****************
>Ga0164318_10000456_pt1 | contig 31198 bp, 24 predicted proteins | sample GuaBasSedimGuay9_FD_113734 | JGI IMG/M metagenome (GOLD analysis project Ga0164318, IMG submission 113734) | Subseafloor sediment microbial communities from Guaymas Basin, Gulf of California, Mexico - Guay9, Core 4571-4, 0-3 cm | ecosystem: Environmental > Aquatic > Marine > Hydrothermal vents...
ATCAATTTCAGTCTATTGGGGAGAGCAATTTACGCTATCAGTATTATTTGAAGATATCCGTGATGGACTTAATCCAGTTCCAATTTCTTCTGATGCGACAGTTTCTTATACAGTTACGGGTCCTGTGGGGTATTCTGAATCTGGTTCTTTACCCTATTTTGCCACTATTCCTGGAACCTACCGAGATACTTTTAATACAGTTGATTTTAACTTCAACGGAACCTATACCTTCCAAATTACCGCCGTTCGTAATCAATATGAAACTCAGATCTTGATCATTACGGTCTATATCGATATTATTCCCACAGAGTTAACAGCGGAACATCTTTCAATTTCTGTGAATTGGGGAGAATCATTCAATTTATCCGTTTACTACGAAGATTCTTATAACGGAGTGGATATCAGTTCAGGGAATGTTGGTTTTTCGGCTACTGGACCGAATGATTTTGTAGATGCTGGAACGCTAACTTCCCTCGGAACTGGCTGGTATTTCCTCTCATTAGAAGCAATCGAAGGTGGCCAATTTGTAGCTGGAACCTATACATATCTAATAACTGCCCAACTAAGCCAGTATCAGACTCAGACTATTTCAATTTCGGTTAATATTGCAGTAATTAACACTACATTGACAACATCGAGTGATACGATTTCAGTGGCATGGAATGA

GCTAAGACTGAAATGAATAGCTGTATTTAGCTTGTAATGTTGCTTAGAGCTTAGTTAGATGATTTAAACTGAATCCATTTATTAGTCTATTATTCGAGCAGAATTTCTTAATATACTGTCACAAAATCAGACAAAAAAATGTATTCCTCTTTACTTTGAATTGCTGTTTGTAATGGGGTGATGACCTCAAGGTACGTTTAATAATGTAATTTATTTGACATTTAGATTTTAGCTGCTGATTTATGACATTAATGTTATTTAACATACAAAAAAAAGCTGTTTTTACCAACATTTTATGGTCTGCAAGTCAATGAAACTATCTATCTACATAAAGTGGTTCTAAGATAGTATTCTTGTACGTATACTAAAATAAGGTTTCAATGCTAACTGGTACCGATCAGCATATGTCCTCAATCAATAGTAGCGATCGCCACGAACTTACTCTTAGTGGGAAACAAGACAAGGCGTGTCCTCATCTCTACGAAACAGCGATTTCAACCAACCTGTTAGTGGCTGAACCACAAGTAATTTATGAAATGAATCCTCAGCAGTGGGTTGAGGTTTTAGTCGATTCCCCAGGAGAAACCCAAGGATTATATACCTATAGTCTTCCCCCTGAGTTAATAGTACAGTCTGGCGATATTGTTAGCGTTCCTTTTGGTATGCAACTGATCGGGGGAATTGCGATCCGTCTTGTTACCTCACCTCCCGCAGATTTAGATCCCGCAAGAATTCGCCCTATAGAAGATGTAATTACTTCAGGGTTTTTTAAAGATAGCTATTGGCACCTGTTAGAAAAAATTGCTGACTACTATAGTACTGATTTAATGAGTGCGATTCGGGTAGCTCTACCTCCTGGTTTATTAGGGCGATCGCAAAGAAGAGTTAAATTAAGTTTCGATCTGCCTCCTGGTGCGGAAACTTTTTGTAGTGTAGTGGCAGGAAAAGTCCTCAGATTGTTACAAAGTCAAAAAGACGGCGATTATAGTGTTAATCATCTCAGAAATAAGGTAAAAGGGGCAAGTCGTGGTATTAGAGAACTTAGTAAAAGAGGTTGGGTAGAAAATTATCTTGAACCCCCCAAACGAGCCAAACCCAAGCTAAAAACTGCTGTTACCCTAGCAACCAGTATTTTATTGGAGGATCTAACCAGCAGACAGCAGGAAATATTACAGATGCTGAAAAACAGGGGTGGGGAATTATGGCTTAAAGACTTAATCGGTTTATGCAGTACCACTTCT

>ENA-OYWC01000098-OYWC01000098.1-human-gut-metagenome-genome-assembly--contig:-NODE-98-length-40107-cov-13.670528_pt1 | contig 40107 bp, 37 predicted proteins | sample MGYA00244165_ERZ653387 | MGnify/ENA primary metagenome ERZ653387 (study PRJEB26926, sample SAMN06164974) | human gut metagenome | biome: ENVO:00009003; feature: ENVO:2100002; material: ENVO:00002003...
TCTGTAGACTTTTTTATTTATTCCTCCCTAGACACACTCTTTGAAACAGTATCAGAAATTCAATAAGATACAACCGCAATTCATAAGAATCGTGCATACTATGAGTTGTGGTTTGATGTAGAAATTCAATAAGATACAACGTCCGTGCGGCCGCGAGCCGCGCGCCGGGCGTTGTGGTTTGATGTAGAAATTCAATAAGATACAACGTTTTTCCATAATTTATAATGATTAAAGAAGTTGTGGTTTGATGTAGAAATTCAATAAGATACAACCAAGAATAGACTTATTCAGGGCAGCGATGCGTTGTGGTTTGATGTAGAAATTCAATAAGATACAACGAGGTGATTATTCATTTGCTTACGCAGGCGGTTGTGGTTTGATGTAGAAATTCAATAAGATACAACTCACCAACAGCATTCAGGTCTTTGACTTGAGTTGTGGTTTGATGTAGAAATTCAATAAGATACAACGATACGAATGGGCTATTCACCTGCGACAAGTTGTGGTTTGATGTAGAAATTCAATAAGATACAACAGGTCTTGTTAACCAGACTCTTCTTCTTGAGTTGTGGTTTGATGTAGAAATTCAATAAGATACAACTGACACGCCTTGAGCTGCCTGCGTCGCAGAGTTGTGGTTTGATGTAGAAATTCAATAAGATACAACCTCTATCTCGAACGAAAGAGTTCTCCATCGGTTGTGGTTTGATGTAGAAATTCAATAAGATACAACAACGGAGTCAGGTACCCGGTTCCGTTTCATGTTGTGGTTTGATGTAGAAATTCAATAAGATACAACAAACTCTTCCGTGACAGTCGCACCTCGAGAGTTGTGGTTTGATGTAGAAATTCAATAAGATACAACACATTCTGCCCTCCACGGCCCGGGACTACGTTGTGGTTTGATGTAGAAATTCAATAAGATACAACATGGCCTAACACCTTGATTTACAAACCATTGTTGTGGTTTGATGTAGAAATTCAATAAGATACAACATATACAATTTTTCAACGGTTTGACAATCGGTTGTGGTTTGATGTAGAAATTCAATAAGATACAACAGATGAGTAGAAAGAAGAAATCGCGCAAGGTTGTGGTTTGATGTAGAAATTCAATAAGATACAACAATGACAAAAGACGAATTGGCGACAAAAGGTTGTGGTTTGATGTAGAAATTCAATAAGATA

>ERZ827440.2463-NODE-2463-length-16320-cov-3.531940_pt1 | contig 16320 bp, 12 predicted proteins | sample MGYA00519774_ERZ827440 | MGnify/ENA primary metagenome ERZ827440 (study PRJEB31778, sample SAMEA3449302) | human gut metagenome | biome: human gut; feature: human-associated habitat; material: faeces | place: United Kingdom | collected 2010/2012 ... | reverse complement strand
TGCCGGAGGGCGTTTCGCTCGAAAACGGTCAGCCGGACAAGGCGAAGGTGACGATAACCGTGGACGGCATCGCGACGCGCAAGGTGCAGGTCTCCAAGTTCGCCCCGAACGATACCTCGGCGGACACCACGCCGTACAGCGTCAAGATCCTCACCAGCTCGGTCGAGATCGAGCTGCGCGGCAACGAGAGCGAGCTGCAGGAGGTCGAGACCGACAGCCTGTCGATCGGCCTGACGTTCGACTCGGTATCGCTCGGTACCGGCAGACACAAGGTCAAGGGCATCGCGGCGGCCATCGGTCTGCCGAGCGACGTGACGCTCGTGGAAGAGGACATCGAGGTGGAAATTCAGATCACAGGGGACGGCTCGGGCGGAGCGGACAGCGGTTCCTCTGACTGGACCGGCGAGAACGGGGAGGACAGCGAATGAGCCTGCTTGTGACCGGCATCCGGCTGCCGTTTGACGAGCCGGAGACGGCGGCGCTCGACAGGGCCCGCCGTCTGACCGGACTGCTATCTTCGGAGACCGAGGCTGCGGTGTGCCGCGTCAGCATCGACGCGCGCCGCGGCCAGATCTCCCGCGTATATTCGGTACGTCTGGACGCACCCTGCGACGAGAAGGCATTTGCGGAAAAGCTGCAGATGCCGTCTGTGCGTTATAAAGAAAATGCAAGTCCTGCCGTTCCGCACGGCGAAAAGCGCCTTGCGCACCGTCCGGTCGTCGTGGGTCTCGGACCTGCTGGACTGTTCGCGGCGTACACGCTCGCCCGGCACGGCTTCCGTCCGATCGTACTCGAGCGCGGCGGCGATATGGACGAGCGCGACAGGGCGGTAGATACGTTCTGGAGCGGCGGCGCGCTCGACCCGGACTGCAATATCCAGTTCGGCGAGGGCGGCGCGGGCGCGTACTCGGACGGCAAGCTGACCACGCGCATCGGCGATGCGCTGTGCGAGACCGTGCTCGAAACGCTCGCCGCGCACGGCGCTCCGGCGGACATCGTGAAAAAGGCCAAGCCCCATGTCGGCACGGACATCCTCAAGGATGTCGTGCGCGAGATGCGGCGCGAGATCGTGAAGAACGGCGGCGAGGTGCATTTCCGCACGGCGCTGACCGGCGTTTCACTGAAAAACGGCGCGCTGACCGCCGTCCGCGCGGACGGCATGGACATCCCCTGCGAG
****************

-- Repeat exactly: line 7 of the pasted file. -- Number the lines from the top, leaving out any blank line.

TGCCGGAGGGCGTTTCGCTCGAAAACGGTCAGCCGGACAAGGCGAAGGTGACGATAACCGTGGACGGCATCGCGACGCGCAAGGTGCAGGTCTCCAAGTTCGCCCCGAACGATACCTCGGCGGACACCACGCCGTACAGCGTCAAGATCCTCACCAGCTCGGTCGAGATCGAGCTGCGCGGCAACGAGAGCGAGCTGCAGGAGGTCGAGACCGACAGCCTGTCGATCGGCCTGACGTTCGACTCGGTATCGCTCGGTACCGGCAGACACAAGGTCAAGGGCATCGCGGCGGCCATCGGTCTGCCGAGCGACGTGACGCTCGTGGAAGAGGACATCGAGGTGGAAATTCAGATCACAGGGGACGGCTCGGGCGGAGCGGACAGCGGTTCCTCTGACTGGACCGGCGAGAACGGGGAGGACAGCGAATGAGCCTGCTTGTGACCGGCATCCGGCTGCCGTTTGACGAGCCGGAGACGGCGGCGCTCGACAGGGCCCGCCGTCTGACCGGACTGCTATCTTCGGAGACCGAGGCTGCGGTGTGCCGCGTCAGCATCGACGCGCGCCGCGGCCAGATCTCCCGCGTATATTCGGTACGTCTGGACGCACCCTGCGACGAGAAGGCATTTGCGGAAAAGCTGCAGATGCCGTCTGTGCGTTATAAAGAAAATGCAAGTCCTGCCGTTCCGCACGGCGAAAAGCGCCTTGCGCACCGTCCGGTCGTCGTGGGTCTCGGACCTGCTGGACTGTTCGCGGCGTACACGCTCGCCCGGCACGGCTTCCGTCCGATCGTACTCGAGCGCGGCGGCGATATGGACGAGCGCGACAGGGCGGTAGATACGTTCTGGAGCGGCGGCGCGCTCGACCCGGACTGCAATATCCAGTTCGGCGAGGGCGGCGCGGGCGCGTACTCGGACGGCAAGCTGACCACGCGCATCGGCGATGCGCTGTGCGAGACCGTGCTCGAAACGCTCGCCGCGCACGGCGCTCCGGCGGACATCGTGAAAAAGGCCAAGCCCCATGTCGGCACGGACATCCTCAAGGATGTCGTGCGCGAGATGCGGCGCGAGATCGTGAAGAACGGCGGCGAGGTGCATTTCCGCACGGCGCTGACCGGCGTTTCACTGAAAAACGGCGCGCTGACCGCCGTCCGCGCGGACGGCATGGACATCCCCTGCGAG